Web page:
I don't know why I love this book so much but I do. Could be because it's narrated by the Holy Spirit. That tickles my Catholic funny bone. Could be the convoluted plot that all comes together so precisely at the end. Could be the hot, hot married sex. Oops. This is the literary portion of my site. We won't be discussing sex scenes here. Even if they are really hot. The quote on the back from The Dallas Morning News says, "What begins as a soap opera and a whodunit becomes finally an engrossing examination of the human soul in turmoil." Yep. That's about it. Nothing beats the human soul in turmoil. Plus the, you know, hot, hot married sex.

American Gods   

Opening paragraph: Shadow had done three years in prison. He was big enough and looked don't-fuck-with-me-enough that his biggest problem was killing time. So he kept himself in shape, and taught himself coin tricks, and thought a lot about how much he loved his wife.

Don't I wish I could introduce a character with exactly that pithy, unexpected and perfect detail? Gaiman's books are smart, funny, and never what you expect. His dialogue is fantastic. American Gods is a story about a road trip and a lost love and a man who's searching for something to believe. Stardust, an earlier Gaiman novel, is now also a movie. I'd give both the movie and the book an A plus. They're different, but great.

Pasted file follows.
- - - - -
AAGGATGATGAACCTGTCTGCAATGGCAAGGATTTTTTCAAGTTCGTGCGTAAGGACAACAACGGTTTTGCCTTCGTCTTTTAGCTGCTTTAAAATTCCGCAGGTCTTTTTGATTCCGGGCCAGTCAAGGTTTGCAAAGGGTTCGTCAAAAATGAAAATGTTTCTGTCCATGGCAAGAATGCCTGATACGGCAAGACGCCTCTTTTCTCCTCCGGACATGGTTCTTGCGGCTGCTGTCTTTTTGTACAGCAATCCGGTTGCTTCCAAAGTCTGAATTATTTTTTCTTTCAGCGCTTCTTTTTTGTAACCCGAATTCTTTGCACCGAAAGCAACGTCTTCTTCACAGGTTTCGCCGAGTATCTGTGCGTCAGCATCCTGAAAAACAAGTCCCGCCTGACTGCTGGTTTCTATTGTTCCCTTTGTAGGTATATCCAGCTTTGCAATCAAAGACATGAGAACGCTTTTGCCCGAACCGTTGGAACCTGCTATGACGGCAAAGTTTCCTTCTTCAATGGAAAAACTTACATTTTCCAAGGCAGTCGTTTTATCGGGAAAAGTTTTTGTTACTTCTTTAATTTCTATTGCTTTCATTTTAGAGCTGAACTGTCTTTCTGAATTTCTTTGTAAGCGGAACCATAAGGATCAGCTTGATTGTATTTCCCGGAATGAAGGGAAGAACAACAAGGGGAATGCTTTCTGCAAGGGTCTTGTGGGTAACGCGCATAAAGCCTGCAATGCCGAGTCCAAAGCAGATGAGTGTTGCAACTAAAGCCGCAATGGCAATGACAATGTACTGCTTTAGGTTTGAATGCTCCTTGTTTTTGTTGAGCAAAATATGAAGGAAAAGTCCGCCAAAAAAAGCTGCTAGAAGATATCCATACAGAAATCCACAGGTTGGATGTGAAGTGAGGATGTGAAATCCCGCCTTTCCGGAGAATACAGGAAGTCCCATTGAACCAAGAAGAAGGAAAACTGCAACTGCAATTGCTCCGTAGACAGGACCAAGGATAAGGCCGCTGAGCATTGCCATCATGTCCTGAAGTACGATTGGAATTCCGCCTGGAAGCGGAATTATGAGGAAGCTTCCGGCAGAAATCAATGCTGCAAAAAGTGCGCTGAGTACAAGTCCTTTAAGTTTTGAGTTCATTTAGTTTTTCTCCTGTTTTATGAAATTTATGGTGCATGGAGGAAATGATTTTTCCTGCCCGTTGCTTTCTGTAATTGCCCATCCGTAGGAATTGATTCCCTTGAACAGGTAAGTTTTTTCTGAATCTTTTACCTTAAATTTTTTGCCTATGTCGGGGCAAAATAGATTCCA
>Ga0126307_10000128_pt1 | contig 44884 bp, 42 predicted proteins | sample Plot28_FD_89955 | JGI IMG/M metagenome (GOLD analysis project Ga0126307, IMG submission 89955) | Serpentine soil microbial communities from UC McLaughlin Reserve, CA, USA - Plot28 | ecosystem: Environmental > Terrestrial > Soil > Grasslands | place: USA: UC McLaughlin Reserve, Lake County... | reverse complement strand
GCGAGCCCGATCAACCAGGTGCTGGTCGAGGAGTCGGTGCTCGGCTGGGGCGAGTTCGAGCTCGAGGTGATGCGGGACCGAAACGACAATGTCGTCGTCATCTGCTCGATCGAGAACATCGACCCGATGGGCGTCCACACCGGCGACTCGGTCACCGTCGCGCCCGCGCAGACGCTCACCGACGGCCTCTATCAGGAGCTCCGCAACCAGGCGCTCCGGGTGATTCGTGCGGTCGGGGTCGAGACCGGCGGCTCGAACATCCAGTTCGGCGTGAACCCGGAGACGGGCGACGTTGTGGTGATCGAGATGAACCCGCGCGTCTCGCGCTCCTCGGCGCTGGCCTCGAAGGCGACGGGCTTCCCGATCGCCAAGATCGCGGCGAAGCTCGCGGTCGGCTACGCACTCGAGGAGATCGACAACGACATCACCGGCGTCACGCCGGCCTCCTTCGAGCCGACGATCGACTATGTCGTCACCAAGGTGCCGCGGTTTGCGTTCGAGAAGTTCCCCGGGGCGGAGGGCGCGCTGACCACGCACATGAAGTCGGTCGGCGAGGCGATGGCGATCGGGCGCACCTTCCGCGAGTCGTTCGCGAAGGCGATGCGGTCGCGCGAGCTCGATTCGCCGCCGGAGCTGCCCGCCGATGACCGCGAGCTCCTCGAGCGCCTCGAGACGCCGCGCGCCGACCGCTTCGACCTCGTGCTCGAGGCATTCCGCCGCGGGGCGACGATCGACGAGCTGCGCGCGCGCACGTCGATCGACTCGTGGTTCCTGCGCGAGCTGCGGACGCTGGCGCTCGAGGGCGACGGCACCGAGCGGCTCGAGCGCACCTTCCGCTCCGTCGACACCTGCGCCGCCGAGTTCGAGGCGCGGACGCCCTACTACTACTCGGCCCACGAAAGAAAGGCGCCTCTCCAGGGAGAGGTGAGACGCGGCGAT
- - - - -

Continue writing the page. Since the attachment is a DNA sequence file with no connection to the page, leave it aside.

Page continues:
And Ladies of the Club   

In times of great stress, I reach for this book. (Yeah, I've read it about fifteen or twenty times. I'm easily stressed.) Why? It's long, for starters. More than 1,000 pages. That means I can stay stressed for a good long while without having to worry about what to read next. But that's not the real reason I read it again and again. I love this book because it's a satisfying family saga. I care about the characters. Their heartaches seem real. The writing isn't super amazing but it's plenty good enough. There's a little love, a little death, some politics, some family stories. I'd call this book comfort food. But comfort food of the very best quality—homemade macaroni and cheese, not Pop-Tarts.

Natural Born Charmer   

I like a lot of the books Susan Elizabeth Phillips has written but this one has hands down the best first chapter I've read in forever. The first chapter was included at the end of Match Me If You Can (also a great read) and it was so good I bought Natural Born Charmer in hardback. Couldn't wait. The rest of the book didn't disappoint. Dean is a wonderful hero and the secondary characters add humor and more romance to the plot. I definitely recommend this one!

Lullaby   

I had to look his name up on Amazon to get it spelled correctly, but that was the least I could do for the man who wrote this amazing book. I couldn't begin to describe the story (if you read the book description on Amazon you'll figure out why). The writing is fierce and daring. As I was reading the last chapter I was seriously in awe of the boldness of the words and ideas. This book is not a romance and definitely not for everyone. But if you like language, warped humor (at times downright *wrong* humor), and urban legends, this book is one to try.

The Road   

I love Cormac McCarthy. I love him even more in this book where he's both easier to read and as heartbreakingly sad as ever. I'm a sucker for boys and their dads and this book has that in spades. The language is spare (it's not a long book, you'll be tempted to read it in one sitting), but the plot is thick. Some of everything happens before you read the last word. I know Oprah picked this for her book club--think she heard about it here?